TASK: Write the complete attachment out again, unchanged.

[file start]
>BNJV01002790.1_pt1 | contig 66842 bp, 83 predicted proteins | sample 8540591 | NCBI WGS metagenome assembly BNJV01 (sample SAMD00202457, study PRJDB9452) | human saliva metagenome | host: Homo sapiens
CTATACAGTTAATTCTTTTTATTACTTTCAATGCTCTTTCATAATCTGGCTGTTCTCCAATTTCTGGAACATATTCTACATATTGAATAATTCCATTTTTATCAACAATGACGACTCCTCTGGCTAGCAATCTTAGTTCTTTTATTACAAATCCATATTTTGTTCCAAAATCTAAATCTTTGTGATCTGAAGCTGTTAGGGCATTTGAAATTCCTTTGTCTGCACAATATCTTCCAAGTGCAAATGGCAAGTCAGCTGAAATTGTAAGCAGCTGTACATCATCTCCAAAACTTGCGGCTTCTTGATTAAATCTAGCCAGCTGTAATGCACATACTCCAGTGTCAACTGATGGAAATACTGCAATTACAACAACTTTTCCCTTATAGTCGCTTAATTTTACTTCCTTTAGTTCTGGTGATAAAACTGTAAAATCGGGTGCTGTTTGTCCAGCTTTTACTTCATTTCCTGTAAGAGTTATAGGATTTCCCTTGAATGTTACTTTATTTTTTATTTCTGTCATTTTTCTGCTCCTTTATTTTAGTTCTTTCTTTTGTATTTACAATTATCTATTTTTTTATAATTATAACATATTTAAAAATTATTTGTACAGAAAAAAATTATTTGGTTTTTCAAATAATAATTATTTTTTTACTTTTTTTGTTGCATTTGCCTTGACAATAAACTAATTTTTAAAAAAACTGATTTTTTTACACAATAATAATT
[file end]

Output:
>BNJV01002790.1_pt1 | contig 66842 bp, 83 predicted proteins | sample 8540591 | NCBI WGS metagenome assembly BNJV01 (sample SAMD00202457, study PRJDB9452) | human saliva metagenome | host: Homo sapiens
CTATACAGTTAATTCTTTTTATTACTTTCAATGCTCTTTCATAATCTGGCTGTTCTCCAATTTCTGGAACATATTCTACATATTGAATAATTCCATTTTTATCAACAATGACGACTCCTCTGGCTAGCAATCTTAGTTCTTTTATTACAAATCCATATTTTGTTCCAAAATCTAAATCTTTGTGATCTGAAGCTGTTAGGGCATTTGAAATTCCTTTGTCTGCACAATATCTTCCAAGTGCAAATGGCAAGTCAGCTGAAATTGTAAGCAGCTGTACATCATCTCCAAAACTTGCGGCTTCTTGATTAAATCTAGCCAGCTGTAATGCACATACTCCAGTGTCAACTGATGGAAATACTGCAATTACAACAACTTTTCCCTTATAGTCGCTTAATTTTACTTCCTTTAGTTCTGGTGATAAAACTGTAAAATCGGGTGCTGTTTGTCCAGCTTTTACTTCATTTCCTGTAAGAGTTATAGGATTTCCCTTGAATGTTACTTTATTTTTTATTTCTGTCATTTTTCTGCTCCTTTATTTTAGTTCTTTCTTTTGTATTTACAATTATCTATTTTTTTATAATTATAACATATTTAAAAATTATTTGTACAGAAAAAAATTATTTGGTTTTTCAAATAATAATTATTTTTTTACTTTTTTTGTTGCATTTGCCTTGACAATAAACTAATTTTTAAAAAAACTGATTTTTTTACACAATAATAATT